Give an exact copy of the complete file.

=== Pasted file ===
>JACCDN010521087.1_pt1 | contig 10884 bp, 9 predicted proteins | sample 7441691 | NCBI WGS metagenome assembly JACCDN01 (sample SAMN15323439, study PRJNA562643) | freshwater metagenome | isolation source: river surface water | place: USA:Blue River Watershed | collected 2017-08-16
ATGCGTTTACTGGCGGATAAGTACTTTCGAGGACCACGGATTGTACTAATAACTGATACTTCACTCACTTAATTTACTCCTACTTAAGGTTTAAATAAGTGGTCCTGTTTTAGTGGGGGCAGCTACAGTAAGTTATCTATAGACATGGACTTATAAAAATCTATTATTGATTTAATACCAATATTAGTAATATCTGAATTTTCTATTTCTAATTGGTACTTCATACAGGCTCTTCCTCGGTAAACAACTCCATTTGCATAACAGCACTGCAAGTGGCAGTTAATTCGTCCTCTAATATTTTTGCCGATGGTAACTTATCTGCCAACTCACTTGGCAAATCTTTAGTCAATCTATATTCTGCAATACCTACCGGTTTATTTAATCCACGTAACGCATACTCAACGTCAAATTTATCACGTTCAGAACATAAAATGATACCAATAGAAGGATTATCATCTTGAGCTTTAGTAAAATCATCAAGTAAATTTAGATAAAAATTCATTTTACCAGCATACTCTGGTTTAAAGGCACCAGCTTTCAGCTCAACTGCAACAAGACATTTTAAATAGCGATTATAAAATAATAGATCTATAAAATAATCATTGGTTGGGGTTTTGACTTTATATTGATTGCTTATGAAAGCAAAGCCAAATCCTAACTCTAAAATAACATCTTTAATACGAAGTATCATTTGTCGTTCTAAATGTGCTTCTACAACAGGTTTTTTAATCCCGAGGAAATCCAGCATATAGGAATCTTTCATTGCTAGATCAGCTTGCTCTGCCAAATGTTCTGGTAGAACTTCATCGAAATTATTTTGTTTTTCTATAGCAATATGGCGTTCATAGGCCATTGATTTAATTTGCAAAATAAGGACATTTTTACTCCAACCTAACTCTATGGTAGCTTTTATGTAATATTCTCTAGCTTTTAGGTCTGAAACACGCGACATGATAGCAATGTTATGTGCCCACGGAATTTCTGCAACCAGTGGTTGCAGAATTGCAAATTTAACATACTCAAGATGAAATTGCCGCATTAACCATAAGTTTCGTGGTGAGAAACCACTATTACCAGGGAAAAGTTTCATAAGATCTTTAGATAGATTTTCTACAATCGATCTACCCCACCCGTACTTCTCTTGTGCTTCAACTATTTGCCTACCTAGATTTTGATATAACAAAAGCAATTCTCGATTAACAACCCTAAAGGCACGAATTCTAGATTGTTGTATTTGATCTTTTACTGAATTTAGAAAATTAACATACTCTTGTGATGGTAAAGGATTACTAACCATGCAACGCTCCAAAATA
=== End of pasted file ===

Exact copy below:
>JACCDN010521087.1_pt1 | contig 10884 bp, 9 predicted proteins | sample 7441691 | NCBI WGS metagenome assembly JACCDN01 (sample SAMN15323439, study PRJNA562643) | freshwater metagenome | isolation source: river surface water | place: USA:Blue River Watershed | collected 2017-08-16
ATGCGTTTACTGGCGGATAAGTACTTTCGAGGACCACGGATTGTACTAATAACTGATACTTCACTCACTTAATTTACTCCTACTTAAGGTTTAAATAAGTGGTCCTGTTTTAGTGGGGGCAGCTACAGTAAGTTATCTATAGACATGGACTTATAAAAATCTATTATTGATTTAATACCAATATTAGTAATATCTGAATTTTCTATTTCTAATTGGTACTTCATACAGGCTCTTCCTCGGTAAACAACTCCATTTGCATAACAGCACTGCAAGTGGCAGTTAATTCGTCCTCTAATATTTTTGCCGATGGTAACTTATCTGCCAACTCACTTGGCAAATCTTTAGTCAATCTATATTCTGCAATACCTACCGGTTTATTTAATCCACGTAACGCATACTCAACGTCAAATTTATCACGTTCAGAACATAAAATGATACCAATAGAAGGATTATCATCTTGAGCTTTAGTAAAATCATCAAGTAAATTTAGATAAAAATTCATTTTACCAGCATACTCTGGTTTAAAGGCACCAGCTTTCAGCTCAACTGCAACAAGACATTTTAAATAGCGATTATAAAATAATAGATCTATAAAATAATCATTGGTTGGGGTTTTGACTTTATATTGATTGCTTATGAAAGCAAAGCCAAATCCTAACTCTAAAATAACATCTTTAATACGAAGTATCATTTGTCGTTCTAAATGTGCTTCTACAACAGGTTTTTTAATCCCGAGGAAATCCAGCATATAGGAATCTTTCATTGCTAGATCAGCTTGCTCTGCCAAATGTTCTGGTAGAACTTCATCGAAATTATTTTGTTTTTCTATAGCAATATGGCGTTCATAGGCCATTGATTTAATTTGCAAAATAAGGACATTTTTACTCCAACCTAACTCTATGGTAGCTTTTATGTAATATTCTCTAGCTTTTAGGTCTGAAACACGCGACATGATAGCAATGTTATGTGCCCACGGAATTTCTGCAACCAGTGGTTGCAGAATTGCAAATTTAACATACTCAAGATGAAATTGCCGCATTAACCATAAGTTTCGTGGTGAGAAACCACTATTACCAGGGAAAAGTTTCATAAGATCTTTAGATAGATTTTCTACAATCGATCTACCCCACCCGTACTTCTCTTGTGCTTCAACTATTTGCCTACCTAGATTTTGATATAACAAAAGCAATTCTCGATTAACAACCCTAAAGGCACGAATTCTAGATTGTTGTATTTGATCTTTTACTGAATTTAGAAAATTAACATACTCTTGTGATGGTAAAGGATTACTAACCATGCAACGCTCCAAAATA